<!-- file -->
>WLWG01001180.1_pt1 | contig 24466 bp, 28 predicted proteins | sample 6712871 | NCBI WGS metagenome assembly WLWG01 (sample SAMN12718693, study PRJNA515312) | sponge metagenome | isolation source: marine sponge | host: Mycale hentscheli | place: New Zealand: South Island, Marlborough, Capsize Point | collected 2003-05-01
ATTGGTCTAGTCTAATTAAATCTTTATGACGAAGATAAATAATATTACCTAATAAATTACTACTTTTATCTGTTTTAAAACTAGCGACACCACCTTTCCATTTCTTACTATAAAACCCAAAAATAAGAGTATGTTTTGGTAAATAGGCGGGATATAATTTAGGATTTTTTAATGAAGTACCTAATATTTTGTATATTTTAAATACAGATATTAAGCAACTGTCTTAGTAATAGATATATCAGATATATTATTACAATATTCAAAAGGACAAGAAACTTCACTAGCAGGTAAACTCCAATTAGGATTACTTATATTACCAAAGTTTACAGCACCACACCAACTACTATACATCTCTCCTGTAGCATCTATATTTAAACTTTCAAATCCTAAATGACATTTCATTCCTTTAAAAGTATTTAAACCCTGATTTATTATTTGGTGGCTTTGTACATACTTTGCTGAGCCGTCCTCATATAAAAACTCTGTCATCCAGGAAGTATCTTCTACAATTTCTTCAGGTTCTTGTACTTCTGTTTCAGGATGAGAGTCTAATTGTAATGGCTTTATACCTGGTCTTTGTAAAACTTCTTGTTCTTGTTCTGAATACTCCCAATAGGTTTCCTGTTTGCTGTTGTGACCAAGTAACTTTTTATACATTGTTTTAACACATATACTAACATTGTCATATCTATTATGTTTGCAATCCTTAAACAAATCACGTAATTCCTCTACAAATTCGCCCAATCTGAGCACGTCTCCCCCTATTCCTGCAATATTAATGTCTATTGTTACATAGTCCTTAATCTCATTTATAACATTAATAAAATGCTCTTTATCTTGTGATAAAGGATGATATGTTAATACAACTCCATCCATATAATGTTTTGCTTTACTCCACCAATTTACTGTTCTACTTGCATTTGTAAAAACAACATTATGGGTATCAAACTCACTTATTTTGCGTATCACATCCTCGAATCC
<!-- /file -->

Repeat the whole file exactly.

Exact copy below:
>WLWG01001180.1_pt1 | contig 24466 bp, 28 predicted proteins | sample 6712871 | NCBI WGS metagenome assembly WLWG01 (sample SAMN12718693, study PRJNA515312) | sponge metagenome | isolation source: marine sponge | host: Mycale hentscheli | place: New Zealand: South Island, Marlborough, Capsize Point | collected 2003-05-01
ATTGGTCTAGTCTAATTAAATCTTTATGACGAAGATAAATAATATTACCTAATAAATTACTACTTTTATCTGTTTTAAAACTAGCGACACCACCTTTCCATTTCTTACTATAAAACCCAAAAATAAGAGTATGTTTTGGTAAATAGGCGGGATATAATTTAGGATTTTTTAATGAAGTACCTAATATTTTGTATATTTTAAATACAGATATTAAGCAACTGTCTTAGTAATAGATATATCAGATATATTATTACAATATTCAAAAGGACAAGAAACTTCACTAGCAGGTAAACTCCAATTAGGATTACTTATATTACCAAAGTTTACAGCACCACACCAACTACTATACATCTCTCCTGTAGCATCTATATTTAAACTTTCAAATCCTAAATGACATTTCATTCCTTTAAAAGTATTTAAACCCTGATTTATTATTTGGTGGCTTTGTACATACTTTGCTGAGCCGTCCTCATATAAAAACTCTGTCATCCAGGAAGTATCTTCTACAATTTCTTCAGGTTCTTGTACTTCTGTTTCAGGATGAGAGTCTAATTGTAATGGCTTTATACCTGGTCTTTGTAAAACTTCTTGTTCTTGTTCTGAATACTCCCAATAGGTTTCCTGTTTGCTGTTGTGACCAAGTAACTTTTTATACATTGTTTTAACACATATACTAACATTGTCATATCTATTATGTTTGCAATCCTTAAACAAATCACGTAATTCCTCTACAAATTCGCCCAATCTGAGCACGTCTCCCCCTATTCCTGCAATATTAATGTCTATTGTTACATAGTCCTTAATCTCATTTATAACATTAATAAAATGCTCTTTATCTTGTGATAAAGGATGATATGTTAATACAACTCCATCCATATAATGTTTTGCTTTACTCCACCAATTTACTGTTCTACTTGCATTTGTAAAAACAACATTATGGGTATCAAACTCACTTATTTTGCGTATCACATCCTCGAATCC